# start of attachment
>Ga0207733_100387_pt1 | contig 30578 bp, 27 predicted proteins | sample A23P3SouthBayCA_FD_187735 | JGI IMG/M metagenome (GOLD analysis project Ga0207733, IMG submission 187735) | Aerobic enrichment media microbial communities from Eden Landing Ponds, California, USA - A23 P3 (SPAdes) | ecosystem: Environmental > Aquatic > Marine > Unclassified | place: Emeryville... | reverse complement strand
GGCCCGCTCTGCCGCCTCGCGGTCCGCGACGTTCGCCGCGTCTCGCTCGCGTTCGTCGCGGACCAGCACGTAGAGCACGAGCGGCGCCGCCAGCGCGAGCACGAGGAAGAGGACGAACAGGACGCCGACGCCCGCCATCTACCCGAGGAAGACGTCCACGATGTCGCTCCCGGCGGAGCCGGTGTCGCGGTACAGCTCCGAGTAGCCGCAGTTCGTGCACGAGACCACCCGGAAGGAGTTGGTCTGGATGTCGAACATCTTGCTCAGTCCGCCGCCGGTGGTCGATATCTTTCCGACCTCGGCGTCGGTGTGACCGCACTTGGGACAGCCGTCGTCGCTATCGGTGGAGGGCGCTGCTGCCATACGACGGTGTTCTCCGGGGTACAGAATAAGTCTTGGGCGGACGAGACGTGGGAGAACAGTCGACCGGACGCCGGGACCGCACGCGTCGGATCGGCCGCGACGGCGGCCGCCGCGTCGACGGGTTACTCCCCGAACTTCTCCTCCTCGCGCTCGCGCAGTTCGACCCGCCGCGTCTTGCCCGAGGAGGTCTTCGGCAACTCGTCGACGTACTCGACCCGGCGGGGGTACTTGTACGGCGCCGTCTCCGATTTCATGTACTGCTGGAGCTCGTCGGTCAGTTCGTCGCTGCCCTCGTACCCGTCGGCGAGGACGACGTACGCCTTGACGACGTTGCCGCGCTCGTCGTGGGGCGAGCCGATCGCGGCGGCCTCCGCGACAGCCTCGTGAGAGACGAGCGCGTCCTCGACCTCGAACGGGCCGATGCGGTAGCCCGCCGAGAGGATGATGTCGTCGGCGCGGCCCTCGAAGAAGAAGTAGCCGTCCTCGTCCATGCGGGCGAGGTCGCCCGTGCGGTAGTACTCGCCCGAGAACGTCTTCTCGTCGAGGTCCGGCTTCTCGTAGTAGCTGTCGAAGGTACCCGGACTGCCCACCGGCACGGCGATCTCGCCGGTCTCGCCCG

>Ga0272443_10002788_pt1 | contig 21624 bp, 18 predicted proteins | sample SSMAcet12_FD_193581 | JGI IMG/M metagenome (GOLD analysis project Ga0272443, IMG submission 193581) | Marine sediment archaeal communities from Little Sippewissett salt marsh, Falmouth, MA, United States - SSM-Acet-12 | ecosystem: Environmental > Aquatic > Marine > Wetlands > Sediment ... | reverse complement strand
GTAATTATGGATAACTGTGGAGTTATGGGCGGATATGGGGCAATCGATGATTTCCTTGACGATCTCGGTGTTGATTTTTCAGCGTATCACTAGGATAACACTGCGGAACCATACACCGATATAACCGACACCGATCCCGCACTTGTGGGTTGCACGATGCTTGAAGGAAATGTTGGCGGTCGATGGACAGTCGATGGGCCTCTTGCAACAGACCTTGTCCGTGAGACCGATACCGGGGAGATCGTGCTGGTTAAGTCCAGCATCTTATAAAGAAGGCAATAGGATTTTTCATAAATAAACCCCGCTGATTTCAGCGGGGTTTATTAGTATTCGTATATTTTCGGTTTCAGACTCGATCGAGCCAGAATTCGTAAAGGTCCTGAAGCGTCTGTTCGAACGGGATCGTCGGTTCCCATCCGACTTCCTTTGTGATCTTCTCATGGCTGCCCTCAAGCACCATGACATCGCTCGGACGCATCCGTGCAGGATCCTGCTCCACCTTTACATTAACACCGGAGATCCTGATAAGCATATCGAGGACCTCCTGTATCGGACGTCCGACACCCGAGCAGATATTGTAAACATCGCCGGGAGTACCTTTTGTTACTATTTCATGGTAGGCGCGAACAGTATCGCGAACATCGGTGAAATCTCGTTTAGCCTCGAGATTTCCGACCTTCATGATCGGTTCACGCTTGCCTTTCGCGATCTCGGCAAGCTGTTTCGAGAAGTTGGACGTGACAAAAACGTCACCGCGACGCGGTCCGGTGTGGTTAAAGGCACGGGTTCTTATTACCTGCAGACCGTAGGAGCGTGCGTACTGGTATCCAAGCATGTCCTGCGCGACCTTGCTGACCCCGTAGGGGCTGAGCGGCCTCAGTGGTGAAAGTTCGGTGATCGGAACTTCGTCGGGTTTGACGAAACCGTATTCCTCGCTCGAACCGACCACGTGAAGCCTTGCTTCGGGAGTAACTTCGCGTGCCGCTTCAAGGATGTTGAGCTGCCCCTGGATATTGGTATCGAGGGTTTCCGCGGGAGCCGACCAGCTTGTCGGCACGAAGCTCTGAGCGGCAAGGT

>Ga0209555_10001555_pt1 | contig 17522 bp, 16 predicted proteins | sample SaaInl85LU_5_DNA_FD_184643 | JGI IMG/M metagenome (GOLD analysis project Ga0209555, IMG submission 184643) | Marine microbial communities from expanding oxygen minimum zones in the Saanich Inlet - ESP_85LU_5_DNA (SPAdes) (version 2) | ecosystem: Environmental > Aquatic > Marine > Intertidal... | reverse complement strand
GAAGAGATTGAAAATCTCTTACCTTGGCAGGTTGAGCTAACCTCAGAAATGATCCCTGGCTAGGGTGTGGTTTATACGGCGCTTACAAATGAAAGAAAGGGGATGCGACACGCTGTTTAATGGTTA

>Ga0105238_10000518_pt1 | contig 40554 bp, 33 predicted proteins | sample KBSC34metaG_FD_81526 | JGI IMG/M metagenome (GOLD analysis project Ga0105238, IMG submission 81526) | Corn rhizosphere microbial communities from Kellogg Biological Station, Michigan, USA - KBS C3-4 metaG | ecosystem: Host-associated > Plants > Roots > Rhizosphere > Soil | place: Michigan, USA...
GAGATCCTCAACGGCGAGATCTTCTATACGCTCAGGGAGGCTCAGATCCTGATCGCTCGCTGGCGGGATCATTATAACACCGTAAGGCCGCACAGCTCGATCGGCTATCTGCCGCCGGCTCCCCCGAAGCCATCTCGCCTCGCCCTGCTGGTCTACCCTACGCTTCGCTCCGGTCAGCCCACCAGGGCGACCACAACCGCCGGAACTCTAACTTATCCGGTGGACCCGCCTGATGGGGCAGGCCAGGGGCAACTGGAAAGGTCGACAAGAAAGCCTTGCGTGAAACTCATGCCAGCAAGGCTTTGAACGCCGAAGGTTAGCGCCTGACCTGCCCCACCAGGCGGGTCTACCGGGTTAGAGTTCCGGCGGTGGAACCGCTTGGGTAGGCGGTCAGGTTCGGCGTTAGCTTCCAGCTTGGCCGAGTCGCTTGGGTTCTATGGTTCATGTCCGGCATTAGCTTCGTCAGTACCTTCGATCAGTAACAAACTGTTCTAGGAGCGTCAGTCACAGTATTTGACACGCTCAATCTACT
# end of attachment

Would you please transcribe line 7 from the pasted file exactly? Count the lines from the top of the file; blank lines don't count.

>Ga0105238_10000518_pt1 | contig 40554 bp, 33 predicted proteins | sample KBSC34metaG_FD_81526 | JGI IMG/M metagenome (GOLD analysis project Ga0105238, IMG submission 81526) | Corn rhizosphere microbial communities from Kellogg Biological Station, Michigan, USA - KBS C3-4 metaG | ecosystem: Host-associated > Plants > Roots > Rhizosphere > Soil | place: Michigan, USA...